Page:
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Fracking fluid biocides

May 9, 2016 | A version of this story appeared in Volume 94, Issue 19

With oil prices down, the oil and gas industry is under significant pressure to cut costs, whether by reducing workforces, pulling back from exploratory drilling, or—as the study referenced in a recent article by Elizabeth Wilson suggests (C&EN, April 11, page 6)—eliminating other production expenditures that could be viewed as extraneous or less essential in the short term.

Credit: Wikimedia Commons
A fracking site in the Bakken Formation.
A drilling site at the Bakken formation.
Credit: Wikimedia Commons
Fracking sites are widespread in the Bakken Formation of the northcentral U.S. and Canada

The study Wilson referenced in her article “Biocides May Not Be Needed for Fracking” implies that adding a biocide to a fracturing fluid isn’t always needed, a statement contradictory to safe and more sustainable hydraulic fracturing practices. It is important to realize that poor microbial control practices can actually lead to significant problems in the long term. In fact, by employing a holistic biocide program, operators can obtain longer-term production benefits and optimize their total cost of operation.

A “well-by-well approach to applying biocides,” as the cited study suggests, puts operations at risk of contamination from microbes either grown or introduced at different points in the hydraulic fracturing cycle. A holistic biocide program is recommended in order to protect the hydrocarbons from souring, to protect assets from microbially influenced corrosion, and to prevent biofouling in the system that can negatively impact flow assurance. Proper biocide selection will employ use of sustainable chemistries that are effective at controlling microbes, are biodegradable, and do no harm to products, processes, or the environment.

Moreover, the study quoted in the article states that “temperatures at the depths that the biocide-laden water is injected run about 120 °C, too hot for sulfogenic microbes to survive.” Although it’s true that some bacteria are not able to proliferate at 120 °C, temperatures vary throughout the cycle of operations and some bacteria do thrive at elevated temperatures. Numerous studies indicate that injected fluids often contain the most problematic souring and corrosive microbes. These organisms may not proliferate in the harshest down-hole conditions (for example, sites where the temperature exceeds 120 °C), but they can survive the residence time from drilling to production and become established in more favorable niches, including in equipment and pipelines. DNA analyses and sulfur isotoping of the intrinsic reservoir fluids should not provide the only justification (or lack thereof) for a biocide program.

While it may be tempting to interpret the study cited by Wilson as a call to eliminate the use of biocides in the hydraulic fracturing process, operators should keep in mind that sustainable microbial control chemistries help preserve asset integrity and production efficiency in the long term.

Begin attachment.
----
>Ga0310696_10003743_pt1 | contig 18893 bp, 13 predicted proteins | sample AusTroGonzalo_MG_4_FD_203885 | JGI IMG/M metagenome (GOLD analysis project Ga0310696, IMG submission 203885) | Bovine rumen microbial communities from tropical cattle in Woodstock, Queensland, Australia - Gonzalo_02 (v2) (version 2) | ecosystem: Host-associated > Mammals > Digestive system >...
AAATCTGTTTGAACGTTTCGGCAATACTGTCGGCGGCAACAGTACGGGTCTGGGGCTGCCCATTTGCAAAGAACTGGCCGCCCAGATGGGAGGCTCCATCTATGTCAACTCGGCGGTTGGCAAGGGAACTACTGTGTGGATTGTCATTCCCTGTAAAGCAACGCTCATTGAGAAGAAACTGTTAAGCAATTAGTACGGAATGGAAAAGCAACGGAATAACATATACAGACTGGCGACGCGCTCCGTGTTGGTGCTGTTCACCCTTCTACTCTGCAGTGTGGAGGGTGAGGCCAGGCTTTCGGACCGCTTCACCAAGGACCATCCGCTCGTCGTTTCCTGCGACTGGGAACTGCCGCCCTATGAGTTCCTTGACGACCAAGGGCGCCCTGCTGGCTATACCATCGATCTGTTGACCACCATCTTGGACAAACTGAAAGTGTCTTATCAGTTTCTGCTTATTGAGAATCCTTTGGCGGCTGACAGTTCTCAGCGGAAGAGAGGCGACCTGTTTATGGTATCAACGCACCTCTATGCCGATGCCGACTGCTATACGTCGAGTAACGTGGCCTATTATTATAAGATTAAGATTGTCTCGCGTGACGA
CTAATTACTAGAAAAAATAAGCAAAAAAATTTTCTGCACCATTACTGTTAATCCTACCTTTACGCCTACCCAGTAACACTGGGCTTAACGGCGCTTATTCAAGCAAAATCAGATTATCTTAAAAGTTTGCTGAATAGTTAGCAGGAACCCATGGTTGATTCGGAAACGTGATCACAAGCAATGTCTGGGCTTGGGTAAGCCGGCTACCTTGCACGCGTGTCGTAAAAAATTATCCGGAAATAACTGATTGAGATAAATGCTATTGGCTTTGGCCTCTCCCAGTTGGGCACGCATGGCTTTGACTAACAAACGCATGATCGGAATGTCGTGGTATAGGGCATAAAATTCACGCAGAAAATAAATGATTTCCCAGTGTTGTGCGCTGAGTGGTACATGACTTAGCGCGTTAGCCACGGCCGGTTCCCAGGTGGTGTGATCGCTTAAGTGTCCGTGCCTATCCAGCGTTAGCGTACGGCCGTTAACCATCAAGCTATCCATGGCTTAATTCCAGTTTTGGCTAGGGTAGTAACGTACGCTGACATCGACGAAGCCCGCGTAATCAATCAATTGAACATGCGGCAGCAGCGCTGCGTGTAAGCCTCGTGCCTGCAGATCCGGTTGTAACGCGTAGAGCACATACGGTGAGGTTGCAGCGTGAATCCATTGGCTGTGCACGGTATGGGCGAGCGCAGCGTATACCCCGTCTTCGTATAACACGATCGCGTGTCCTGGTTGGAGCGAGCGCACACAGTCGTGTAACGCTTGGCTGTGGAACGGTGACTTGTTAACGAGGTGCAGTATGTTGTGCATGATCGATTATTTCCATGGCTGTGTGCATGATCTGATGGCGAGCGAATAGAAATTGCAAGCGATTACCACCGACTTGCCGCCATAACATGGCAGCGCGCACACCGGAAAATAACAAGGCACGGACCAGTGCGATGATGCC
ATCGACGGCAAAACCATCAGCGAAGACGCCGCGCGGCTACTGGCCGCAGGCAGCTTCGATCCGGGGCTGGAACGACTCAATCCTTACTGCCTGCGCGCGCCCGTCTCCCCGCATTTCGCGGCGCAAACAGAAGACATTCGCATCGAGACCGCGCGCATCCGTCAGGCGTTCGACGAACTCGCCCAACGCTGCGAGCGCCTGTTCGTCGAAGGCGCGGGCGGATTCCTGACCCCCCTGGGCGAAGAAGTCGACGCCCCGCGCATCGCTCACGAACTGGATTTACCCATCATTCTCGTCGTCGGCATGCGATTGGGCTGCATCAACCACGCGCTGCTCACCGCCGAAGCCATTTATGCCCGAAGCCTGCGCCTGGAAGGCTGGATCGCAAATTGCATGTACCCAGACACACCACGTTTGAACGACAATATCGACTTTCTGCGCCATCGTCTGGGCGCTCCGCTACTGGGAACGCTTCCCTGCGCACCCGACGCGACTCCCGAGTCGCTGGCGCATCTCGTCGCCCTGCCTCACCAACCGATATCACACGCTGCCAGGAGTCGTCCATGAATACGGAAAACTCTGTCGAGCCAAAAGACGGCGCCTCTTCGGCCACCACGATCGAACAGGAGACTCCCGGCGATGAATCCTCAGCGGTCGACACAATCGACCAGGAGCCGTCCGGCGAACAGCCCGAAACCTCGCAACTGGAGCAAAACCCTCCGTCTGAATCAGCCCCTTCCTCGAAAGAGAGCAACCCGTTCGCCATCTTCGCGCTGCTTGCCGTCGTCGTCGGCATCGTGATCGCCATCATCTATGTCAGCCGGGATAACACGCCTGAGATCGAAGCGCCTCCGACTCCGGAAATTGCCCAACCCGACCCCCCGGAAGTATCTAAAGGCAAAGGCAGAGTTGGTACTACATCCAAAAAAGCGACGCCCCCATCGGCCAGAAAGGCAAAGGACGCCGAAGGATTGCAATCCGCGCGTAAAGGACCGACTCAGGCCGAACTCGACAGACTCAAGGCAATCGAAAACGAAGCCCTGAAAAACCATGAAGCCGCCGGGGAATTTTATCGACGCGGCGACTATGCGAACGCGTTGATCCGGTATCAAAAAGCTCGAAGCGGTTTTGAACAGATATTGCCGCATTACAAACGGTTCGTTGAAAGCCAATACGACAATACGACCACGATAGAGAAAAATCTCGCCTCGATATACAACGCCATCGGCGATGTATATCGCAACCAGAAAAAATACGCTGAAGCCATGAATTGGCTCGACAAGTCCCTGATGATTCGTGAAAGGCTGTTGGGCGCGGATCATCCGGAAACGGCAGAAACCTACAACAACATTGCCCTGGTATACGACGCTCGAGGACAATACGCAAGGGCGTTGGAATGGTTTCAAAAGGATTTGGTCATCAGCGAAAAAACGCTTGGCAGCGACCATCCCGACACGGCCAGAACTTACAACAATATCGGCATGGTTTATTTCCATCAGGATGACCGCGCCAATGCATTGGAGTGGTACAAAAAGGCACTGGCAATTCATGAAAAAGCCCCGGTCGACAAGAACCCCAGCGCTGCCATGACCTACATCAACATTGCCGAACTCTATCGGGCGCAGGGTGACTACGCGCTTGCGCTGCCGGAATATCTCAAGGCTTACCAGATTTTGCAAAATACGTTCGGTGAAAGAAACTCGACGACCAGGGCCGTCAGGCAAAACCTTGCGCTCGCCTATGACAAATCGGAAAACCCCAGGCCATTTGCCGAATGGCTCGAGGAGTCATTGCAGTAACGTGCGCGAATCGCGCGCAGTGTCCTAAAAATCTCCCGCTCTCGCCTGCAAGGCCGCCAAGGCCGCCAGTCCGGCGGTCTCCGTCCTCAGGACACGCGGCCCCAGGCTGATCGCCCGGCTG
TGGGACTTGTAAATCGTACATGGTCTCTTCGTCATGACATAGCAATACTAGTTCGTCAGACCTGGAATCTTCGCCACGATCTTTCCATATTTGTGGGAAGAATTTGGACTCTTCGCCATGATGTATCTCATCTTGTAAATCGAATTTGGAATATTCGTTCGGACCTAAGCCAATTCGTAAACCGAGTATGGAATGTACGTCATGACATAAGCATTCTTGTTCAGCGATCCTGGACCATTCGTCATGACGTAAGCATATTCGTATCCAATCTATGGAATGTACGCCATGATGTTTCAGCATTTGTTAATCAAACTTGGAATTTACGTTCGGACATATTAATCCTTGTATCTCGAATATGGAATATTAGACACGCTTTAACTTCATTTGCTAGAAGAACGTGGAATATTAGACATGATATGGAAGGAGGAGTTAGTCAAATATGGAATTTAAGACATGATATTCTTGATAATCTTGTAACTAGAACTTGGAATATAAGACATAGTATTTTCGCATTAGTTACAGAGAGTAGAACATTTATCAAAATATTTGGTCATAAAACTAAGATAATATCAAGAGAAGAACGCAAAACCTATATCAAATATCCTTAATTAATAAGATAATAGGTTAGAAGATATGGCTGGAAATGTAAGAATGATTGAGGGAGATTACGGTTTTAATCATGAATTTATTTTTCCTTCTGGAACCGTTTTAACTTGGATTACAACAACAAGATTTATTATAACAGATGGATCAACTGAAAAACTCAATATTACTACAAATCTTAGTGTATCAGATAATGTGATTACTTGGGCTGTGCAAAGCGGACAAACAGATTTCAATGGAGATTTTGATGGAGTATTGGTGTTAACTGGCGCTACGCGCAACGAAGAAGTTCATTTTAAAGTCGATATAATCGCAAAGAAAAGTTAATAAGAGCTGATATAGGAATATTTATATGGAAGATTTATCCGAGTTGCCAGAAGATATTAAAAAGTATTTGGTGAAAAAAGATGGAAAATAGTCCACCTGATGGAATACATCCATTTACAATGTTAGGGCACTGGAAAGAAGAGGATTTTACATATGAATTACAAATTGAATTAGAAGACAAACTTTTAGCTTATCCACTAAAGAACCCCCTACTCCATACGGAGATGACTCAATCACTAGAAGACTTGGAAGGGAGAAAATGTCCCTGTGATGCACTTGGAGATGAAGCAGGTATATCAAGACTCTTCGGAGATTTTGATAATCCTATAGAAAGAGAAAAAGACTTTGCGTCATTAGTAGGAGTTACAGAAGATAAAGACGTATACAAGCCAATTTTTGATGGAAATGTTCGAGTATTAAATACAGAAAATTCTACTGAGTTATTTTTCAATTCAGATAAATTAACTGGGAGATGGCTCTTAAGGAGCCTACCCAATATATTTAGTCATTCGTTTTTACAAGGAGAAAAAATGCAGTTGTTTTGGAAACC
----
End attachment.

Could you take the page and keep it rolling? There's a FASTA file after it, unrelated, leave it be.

Suzanne M. Carroll
Global business director, Dow Microbial Control

Water used in oil-field operations such as fracking usually contains bacteria including sulfate-reducing bacteria (SRB), acid-producing bacteria (APB), nitrate-reducing bacteria (NRB), and heterotrophic aerobic bacteria (HAB), to name a few. Bacterial activities in oil and gas production systems may cause issues such as corrosion, souring, well clogging, and safety hazards. To mitigate the damages, various types of biocides have been used in oil fields to kill or suppress bacteria in well treatment fluids pumped down-hole.

It would of course be great if the water contains no bacteria and therefore no biocide is needed in operations, as reported by Wilson in her recent article. However, this may not be the representative reality for most of the oil-field operations in the world. With the implementation of oil-field technologies such as multistage fracturing and horizontal wells, water usage has been increasing rapidly, especially in unconventional plays.

With high prices for and insufficient supplies of clean freshwater, oil companies may instead use flowback water (water that flows back from wells after fracking jobs), produced water (water that is produced along with oil and gas), or any other low-quality water sources such as undrinkable river and pond water. These water sources could contain high counts of bacteria, especially in hot summer weather, and biocides will therefore have to be added to mitigate bacteria-related issues.

What is more, even with high bottom-hole well temperatures that can kill bacteria in pumped fracturing fluids, bacteria can still survive in relatively cooler equipment or tubes of the production systems. Without proper protection by biocides, these bacteria will quickly come back and cause damages.

Leiming Li
Sugar Land, Texas



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